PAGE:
Timur J. Eads, a Fox analyst, program participant and lobbyist for military contractor Blackbird Technologies "said he had at times held his tongue on television for fear that 'some four-star could call up and say, "Kill that contract."' For example, he believed Pentagon officials misled the analysts about the progress of Iraq’s security forces. 'I know a snow job when I see one,' he said. He did not share this on TV." [1]

At least two analysts -- Robert S. Bevelacqua and Robert L. Maginnis -- doubted the Administration's case for war with Iraq, but kept their reservations to themselves. Both had attended "a briefing in early 2003 about Iraq’s purported stockpiles of illicit weapons." Maginnis "concluded that the analysts were being 'manipulated' to convey a false sense of certainty about the evidence of the weapons. Yet he and Mr. Bevelacqua and the other analysts who attended the briefing did not share any misgivings with the American public." [1]

The analysts were also reluctant to be critical, fearing they would lose their high-level Pentagon access. The Pentagon tracked what the analysts said, via a six-figure contract with Omnitec Solutions. As William V. Cowan learned, there were repercussions for analysts who didn't follow the Pentagon's suggested talking points. He was fired from the Pentagon analysts group after saying on Fox News that the United States was "not on a good glide path right now" in Iraq. [1]

Pentagon-funded trips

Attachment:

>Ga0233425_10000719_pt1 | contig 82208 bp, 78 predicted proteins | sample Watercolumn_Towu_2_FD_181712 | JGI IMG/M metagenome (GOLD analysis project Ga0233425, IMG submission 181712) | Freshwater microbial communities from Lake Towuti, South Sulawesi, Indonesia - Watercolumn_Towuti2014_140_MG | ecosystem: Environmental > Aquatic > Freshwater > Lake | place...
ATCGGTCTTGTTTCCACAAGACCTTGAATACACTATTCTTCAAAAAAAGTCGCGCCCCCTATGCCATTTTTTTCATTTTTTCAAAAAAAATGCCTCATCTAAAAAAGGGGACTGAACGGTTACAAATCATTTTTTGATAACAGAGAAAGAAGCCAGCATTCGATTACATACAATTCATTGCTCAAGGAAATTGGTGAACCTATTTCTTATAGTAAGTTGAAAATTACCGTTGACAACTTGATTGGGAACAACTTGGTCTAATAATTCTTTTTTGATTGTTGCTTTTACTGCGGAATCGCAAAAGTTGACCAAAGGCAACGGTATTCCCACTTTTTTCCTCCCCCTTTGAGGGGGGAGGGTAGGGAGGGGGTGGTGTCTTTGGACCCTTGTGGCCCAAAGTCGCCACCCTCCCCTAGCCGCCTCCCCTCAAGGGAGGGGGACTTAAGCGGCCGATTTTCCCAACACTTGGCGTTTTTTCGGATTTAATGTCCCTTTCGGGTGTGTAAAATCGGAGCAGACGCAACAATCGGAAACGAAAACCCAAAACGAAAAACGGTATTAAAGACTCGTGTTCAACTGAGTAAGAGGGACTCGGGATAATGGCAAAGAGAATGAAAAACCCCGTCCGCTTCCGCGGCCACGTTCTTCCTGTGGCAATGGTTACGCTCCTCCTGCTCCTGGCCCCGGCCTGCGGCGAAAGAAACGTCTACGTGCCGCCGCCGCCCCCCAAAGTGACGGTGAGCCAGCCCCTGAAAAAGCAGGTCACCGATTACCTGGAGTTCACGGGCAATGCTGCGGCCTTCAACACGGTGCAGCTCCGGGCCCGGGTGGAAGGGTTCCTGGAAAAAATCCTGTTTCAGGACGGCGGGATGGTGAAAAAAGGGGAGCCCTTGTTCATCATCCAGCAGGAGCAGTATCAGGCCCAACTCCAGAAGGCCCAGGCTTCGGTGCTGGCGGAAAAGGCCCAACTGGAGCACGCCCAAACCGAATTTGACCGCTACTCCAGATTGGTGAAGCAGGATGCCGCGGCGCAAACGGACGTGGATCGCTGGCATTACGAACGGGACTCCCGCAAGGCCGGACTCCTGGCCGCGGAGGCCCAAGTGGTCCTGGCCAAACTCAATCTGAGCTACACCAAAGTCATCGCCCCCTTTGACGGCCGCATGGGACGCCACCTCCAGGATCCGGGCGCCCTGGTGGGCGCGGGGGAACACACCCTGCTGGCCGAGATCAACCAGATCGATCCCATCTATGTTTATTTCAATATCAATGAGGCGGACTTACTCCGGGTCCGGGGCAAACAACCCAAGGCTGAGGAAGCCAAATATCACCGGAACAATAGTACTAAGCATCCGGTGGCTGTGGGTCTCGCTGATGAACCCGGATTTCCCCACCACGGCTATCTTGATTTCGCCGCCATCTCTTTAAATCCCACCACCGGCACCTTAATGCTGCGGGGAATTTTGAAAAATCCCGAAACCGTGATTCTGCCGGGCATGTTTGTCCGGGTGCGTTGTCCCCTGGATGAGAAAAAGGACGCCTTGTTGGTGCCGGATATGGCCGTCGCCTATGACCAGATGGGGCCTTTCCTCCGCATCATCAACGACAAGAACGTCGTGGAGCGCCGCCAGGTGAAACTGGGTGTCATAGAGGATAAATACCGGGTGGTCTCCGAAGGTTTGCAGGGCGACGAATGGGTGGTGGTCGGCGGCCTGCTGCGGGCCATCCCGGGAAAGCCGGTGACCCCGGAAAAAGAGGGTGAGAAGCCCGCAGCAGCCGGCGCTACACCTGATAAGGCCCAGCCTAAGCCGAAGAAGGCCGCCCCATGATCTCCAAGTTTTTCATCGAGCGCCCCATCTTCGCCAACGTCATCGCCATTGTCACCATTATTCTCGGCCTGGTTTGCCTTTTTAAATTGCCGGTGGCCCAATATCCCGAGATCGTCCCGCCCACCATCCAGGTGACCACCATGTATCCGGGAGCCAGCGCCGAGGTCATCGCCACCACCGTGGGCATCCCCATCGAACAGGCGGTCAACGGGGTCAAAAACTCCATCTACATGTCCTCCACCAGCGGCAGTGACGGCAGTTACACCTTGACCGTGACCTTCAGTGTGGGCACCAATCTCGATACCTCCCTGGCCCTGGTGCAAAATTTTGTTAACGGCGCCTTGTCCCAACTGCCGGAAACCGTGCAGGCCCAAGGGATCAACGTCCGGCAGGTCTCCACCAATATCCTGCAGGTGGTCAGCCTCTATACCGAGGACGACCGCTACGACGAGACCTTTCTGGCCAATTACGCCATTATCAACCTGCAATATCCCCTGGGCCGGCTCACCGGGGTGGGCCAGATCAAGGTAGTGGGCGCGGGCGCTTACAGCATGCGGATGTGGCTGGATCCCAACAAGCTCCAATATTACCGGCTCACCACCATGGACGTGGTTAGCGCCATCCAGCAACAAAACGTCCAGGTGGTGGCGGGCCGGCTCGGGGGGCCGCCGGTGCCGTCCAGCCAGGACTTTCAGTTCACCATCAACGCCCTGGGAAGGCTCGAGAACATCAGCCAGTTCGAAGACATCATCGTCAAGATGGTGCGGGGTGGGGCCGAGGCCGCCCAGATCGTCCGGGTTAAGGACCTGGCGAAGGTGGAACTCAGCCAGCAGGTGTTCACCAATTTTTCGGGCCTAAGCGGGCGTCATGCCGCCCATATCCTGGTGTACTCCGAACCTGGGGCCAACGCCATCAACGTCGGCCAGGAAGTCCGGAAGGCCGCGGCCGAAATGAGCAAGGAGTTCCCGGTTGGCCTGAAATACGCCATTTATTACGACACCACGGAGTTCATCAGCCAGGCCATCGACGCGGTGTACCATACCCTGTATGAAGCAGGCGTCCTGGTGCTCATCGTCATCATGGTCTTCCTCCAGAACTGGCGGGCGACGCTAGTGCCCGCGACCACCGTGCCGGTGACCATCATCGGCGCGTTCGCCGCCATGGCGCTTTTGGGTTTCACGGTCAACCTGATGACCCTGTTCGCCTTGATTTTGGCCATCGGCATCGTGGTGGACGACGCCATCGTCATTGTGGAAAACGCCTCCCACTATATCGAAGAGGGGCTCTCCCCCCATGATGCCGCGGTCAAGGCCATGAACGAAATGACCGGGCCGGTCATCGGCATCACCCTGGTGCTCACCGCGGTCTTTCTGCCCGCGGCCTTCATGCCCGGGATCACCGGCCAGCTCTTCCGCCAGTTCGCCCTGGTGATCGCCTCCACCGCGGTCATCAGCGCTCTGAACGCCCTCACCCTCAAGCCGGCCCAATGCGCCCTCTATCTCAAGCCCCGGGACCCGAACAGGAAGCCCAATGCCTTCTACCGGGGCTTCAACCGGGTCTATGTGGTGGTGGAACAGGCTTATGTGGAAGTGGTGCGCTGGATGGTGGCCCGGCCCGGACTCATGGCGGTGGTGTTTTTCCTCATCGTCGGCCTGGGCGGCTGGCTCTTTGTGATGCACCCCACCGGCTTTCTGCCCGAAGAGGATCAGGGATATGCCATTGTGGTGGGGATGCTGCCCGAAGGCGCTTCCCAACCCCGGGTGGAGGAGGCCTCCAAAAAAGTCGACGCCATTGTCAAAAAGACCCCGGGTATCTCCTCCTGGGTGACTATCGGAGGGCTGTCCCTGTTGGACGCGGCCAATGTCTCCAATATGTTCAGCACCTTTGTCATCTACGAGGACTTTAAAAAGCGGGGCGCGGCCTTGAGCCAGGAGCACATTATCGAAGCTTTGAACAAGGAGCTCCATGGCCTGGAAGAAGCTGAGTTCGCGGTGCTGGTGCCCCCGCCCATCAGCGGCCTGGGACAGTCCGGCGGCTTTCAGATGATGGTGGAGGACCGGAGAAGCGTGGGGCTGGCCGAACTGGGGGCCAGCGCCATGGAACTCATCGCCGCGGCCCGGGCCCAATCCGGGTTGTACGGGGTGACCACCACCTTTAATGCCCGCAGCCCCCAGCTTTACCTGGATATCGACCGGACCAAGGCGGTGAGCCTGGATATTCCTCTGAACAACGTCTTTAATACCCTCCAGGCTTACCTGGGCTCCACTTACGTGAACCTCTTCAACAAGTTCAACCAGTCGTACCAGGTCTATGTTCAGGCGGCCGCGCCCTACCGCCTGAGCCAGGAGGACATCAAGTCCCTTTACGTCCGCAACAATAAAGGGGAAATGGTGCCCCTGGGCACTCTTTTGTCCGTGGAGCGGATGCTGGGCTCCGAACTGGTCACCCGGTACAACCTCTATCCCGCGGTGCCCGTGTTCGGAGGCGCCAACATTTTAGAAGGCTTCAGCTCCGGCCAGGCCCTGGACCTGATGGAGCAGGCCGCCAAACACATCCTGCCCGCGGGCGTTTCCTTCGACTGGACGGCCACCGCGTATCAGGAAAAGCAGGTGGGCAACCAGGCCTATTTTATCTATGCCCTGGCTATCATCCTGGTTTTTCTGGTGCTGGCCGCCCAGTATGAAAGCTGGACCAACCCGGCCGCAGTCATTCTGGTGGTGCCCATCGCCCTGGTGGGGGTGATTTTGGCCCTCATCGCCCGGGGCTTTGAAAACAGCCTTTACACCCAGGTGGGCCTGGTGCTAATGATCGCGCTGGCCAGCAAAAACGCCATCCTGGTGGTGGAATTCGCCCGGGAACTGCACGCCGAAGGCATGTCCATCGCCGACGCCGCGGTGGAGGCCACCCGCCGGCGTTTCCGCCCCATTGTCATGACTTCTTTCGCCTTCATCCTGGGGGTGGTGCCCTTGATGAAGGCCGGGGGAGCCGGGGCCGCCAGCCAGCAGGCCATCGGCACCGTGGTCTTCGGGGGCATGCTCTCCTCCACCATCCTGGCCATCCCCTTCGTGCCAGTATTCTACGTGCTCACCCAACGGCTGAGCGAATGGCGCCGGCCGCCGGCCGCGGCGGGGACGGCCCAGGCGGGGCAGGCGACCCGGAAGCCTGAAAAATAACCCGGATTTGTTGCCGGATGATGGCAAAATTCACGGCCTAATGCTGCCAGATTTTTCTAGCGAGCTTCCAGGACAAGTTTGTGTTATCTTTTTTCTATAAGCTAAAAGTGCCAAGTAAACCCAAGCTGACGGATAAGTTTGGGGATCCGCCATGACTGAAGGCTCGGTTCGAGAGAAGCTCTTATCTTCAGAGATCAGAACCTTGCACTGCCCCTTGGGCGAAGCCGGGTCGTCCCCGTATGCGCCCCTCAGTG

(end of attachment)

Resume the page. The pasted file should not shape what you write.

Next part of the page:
In addition to the meetings, the Defense Department paid for some analysts to travel to Iraq and Guantanamo Bay, Cuba, encouraging them to counter negative press with Pentagon talking points. "Eventually the effort involved officials from Washington to Baghdad to Kabul to Guantánamo and back to Tampa, Fla., the headquarters of United States Central Command," reported the Times. [1]

The trips included: [1]

Public relations ties

In addition to Victoria Clarke, a former Hill & Knowlton executive, Allison Barber was copied on emails about the program. [1] At the time, Barber was the Deputy Assistant Secretary of Defense for Public Liaison and Deputy Assistant Secretary for Internal Communications. She launched the controversial pro-war program America Supports You, as well as the Pentagon Channel, the Defense Department's New Media Operation and the speakers bureau program called "Why We Serve." [5] Barber had previously run her own PR firm; upon leaving the Pentagon, she returned to her firm, Sodenta. [6]

In an April 2006 email, Dallas B. Lawrence, the Defense Department's director of community relations and public liaison, informed Barber and others that members of the military analysts program were writing op/eds and appearing on television to respond to some retired generals' criticism of then-Defense Secretary Donald H. Rumsfeld. Barber responded: [1]

Great work, dallas. [sic]
I wanted everyone to see what you can pull off. Way to go Ab

Early indications

The military analyst program was first reported on by the New York Times in April 2006, though its scope at the time was unclear. At the time, Rumsfeld was coming under increased criticism and pressure to resign. [7]

"The Defense Department has issued a memorandum to a group of former military commanders and civilian analysts that offers a direct challenge to the criticisms made by retired generals about Defense Secretary Donald H. Rumsfeld," reported Mark Mazzetti and Jim Rutenberg. "The one-page memorandum was sent by e-mail on Friday to the group, which includes several retired generals who appear regularly on television, and came as the Bush administration stepped up its own defense of Mr. Rumsfeld." [7]